An editorial lead in the current issue of Chief Executive Magazine caught my attention. It essentially suggested that CEOs of the major companies are finally waking up to the realization that a renewed and primary emphasis on competitiveness is the key to the restoration of business credibility on a range of issues, including the multiple threats of globalization, and that a sense of urgency on this renewal will help to repair the damage that has been done to their image and standing in the body politic. It struck me that, aside from the fact that this is almost self-evident, this theme is common to many of our other beleaguered institutions, and that business opinion leadership is critical to the restoration of these as well.
For example, I speak quite often on issues related to public education reform, and I am often questioned and, in fact, sometimes chastised on my frequent use of the word “competition” to describe a solution to many of the perverse incentives that plague the delivery of education. And this critique comes not only from members of the education establishment, among whom the word itself is anathema, but often from business owners and CEOs, the constituency that should understand the concept better than most. As so well explained by Caroline Hoxby of the Hoover Institution’s Koret Task Force on K-12 Education, there is an obvious thirty-year old productivity crisis in public education, and a major key to a turnaround in student achievement is competition among education delivery systems. Why this age-old concept is lost on the many business leaders who want to continue to pour more money into an underperforming monopoly is a mystery to me.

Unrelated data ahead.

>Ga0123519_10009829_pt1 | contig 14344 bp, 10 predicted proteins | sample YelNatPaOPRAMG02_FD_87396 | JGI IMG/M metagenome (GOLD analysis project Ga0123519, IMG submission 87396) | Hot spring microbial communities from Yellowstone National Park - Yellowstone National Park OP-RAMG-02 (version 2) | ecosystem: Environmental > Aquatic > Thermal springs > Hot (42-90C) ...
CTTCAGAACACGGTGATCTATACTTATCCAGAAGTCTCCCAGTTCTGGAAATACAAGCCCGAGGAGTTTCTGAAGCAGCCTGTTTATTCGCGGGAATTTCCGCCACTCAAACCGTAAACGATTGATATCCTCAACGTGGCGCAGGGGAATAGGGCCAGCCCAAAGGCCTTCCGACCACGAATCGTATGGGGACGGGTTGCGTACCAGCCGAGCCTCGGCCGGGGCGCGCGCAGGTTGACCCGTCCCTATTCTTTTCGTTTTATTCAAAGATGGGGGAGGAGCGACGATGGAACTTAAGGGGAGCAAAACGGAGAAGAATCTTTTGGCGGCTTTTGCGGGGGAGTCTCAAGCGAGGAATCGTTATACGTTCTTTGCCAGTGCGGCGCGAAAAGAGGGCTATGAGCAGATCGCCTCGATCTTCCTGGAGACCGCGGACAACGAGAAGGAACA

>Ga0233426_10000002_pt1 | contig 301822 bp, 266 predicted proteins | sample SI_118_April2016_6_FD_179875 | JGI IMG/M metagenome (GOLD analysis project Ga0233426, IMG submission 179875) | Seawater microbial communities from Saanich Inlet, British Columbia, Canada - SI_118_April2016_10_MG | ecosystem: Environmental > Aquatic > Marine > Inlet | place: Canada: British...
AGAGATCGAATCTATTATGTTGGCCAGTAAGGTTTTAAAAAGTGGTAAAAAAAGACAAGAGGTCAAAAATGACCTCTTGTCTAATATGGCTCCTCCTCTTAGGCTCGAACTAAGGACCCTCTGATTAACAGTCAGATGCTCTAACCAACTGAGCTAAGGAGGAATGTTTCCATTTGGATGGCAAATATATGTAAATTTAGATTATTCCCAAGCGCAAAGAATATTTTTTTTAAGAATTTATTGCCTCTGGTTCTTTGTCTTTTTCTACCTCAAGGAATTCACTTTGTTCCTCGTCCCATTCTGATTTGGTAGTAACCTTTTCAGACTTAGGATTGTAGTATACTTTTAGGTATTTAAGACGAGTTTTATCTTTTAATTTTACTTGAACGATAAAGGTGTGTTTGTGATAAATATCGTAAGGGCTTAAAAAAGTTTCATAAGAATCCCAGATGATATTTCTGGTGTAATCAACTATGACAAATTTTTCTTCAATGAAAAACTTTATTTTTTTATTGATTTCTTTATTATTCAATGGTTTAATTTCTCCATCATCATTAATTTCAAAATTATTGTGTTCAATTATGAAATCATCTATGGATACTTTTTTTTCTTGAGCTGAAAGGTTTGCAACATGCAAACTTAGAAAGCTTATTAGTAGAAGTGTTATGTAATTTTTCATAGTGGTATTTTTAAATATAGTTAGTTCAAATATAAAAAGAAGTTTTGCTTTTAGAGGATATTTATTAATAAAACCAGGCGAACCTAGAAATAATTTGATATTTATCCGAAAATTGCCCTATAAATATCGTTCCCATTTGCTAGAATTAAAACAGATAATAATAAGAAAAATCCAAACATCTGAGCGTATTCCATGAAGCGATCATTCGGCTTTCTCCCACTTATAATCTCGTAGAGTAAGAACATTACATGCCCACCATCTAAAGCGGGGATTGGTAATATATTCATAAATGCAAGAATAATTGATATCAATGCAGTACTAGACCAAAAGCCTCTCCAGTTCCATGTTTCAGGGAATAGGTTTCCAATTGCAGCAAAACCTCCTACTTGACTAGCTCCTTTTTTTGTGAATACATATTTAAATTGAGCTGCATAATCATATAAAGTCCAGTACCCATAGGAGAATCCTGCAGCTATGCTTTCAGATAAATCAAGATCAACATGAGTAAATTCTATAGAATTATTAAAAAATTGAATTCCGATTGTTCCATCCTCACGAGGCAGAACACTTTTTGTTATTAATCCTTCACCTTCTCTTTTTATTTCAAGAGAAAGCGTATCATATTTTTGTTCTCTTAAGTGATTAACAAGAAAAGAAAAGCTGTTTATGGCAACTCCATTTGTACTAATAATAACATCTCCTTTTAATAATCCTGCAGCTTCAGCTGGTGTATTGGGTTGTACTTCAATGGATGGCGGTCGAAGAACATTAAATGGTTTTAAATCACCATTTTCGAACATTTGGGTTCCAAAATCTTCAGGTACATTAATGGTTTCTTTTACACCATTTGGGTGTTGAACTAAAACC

Other examples are health care and retirement benefits programs. Business leaders who truly respect and want to defend the power of the dynamics of competition and free markets to enhance productivity, expand availability, and lower costs should be at the forefront of leadership in demanding the deregulation of medical insurance finance through such innovations as Health Savings Accounts and the conversion of Social Security to defined contribution plans, but often seem to fear the invocation of the “c” word in addressing them. Again, it remains a mystery that business opinion leadership on these initiatives, particularly among large corporate CEOs, has been tepid at best and completely missing at worst.
It is well accepted that business leaders have responsibilities that transcend the purely parochial interests of maximizing the profitability of their economic units, but even if this is their only concern, it is long past time for them to “wake up and smell the coffee”, for many of these public policy problems have a direct impact on their economic viability, their leadership is absolutely critical, and the solution to them in many cases can be found in the same place—enhanced competitiveness.